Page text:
The Jagdterrier (pronounced “yack-terrier”) whose name literally means “hunt terrier,” is a fierce and tenacious little dog, but today we’re going to talk about his coat. In this breed, there are really three coat types: The smooth, the broken, and the rough coat, and in the FCI breed standard, these types are called “plain” (and dense), “hard” (and rough”), and coarse (and “smooth”). The coat needs to have correct texture to protect this hunting dynamo in the underbrush or in ground holes.
The dog below has a smooth body coat, but the beard, fuzzy face, and scruffy leg indicate that Christopher Hampson’s Jagdterrier has a broken coat.
The length of a broken coat can be seen especially on the underbelly and the dog’s neck and/or withers. True rough coats tend to be more uniform in length over the body, and they can be quite long (an inch or more) and very scruffy, which is to say they’re utterly appealing. Elsa YeVette’s photo below shows her Jagdterrier with broken coat:
We are beholding to Henna Rouhiainen for sharing the following photos which beautifully show side-by-side the smooth, broken, and rough coats:
When we featured this breed as a Purebred of Interest on our Facebook page, we learned that in the smooth coat, there shouldn’t be trace hair on the head, face, legs or body. A rough coat is very similar to a smooth coat, but as mentioned above, there is hair on the head, face, legs or body. A broken coat shouldn’t be soft, but harshly textured. And finally, a rough coat has excess hair on the head, face, legs or body, and is longer than on a smooth or broken coat. Again, a rough coat shouldn’t be soft or wooly, but harsh as protection from the elements.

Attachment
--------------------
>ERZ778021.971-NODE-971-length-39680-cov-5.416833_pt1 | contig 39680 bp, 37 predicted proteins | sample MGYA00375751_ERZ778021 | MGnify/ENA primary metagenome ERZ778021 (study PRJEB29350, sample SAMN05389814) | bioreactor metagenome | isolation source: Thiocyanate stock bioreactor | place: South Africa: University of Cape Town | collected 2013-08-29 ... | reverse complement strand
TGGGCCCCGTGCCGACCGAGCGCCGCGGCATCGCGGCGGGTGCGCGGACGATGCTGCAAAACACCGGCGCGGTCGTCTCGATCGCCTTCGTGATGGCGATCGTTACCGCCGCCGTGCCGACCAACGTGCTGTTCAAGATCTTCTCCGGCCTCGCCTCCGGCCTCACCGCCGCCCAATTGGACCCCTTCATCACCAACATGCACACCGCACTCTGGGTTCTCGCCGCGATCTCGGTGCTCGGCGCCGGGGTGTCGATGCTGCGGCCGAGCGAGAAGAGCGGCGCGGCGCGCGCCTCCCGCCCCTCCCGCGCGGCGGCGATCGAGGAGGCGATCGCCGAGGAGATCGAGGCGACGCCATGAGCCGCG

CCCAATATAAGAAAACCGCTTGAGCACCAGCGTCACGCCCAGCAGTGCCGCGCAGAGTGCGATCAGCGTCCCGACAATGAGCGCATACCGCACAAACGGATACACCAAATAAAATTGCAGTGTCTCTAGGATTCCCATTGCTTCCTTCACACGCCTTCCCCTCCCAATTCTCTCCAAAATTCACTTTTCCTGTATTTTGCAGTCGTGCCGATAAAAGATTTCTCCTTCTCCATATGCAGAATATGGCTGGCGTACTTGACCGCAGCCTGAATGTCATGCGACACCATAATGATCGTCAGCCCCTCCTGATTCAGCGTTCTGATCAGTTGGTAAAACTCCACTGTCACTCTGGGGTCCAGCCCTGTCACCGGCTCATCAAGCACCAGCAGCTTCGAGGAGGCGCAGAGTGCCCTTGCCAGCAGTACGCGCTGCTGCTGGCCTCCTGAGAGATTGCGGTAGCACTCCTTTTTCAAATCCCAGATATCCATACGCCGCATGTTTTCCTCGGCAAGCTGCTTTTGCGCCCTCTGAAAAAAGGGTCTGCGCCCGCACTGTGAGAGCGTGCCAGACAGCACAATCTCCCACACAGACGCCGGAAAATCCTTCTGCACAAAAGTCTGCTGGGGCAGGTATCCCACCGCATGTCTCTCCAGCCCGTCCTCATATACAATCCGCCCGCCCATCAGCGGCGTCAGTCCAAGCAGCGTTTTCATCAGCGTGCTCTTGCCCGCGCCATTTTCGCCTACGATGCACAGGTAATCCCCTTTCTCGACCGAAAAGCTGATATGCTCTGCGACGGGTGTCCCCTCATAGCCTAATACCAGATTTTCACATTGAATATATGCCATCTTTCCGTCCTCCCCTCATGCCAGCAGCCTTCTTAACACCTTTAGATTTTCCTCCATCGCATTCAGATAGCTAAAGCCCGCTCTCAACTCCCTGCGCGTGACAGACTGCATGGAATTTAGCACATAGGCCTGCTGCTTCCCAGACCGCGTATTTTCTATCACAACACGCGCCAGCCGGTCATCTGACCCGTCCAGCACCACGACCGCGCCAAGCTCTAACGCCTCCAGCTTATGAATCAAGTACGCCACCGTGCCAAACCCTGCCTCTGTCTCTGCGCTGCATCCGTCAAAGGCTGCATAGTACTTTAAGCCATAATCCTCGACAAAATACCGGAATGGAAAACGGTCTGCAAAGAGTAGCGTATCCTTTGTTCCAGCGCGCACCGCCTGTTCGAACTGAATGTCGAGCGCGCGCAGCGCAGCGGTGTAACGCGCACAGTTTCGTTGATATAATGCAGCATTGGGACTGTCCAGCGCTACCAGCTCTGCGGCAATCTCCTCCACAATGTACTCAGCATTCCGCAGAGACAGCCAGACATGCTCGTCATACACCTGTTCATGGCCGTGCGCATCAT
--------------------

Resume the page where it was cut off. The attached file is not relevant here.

This breed is usually black and tan, but the Jagdterrier can be dark brown or grayish-black, as well. The shade of tan can vary significantly from creamy tan to rusty copper, and the tan markings are on the muzzle, eyebrows, feet, and belly.
There is a Jagdterrier breed Club of America Facebook page, but as of this writing, it hasn’t been updated in months. There is also the American Hunting Terrier Association Jagdterrier Breed Club which emphases the breed’s work ethic through terrier trials. At the moment, the Jagdterrier is an FSS breed with the AKC, and we look forward to full recognition so that we might see more of these fabulous dogs.
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Image: Photo by Pleple2000 – Own work, CC BY-SA 3.0, https://commons.wikimedia.org/w/index.php?curid=894293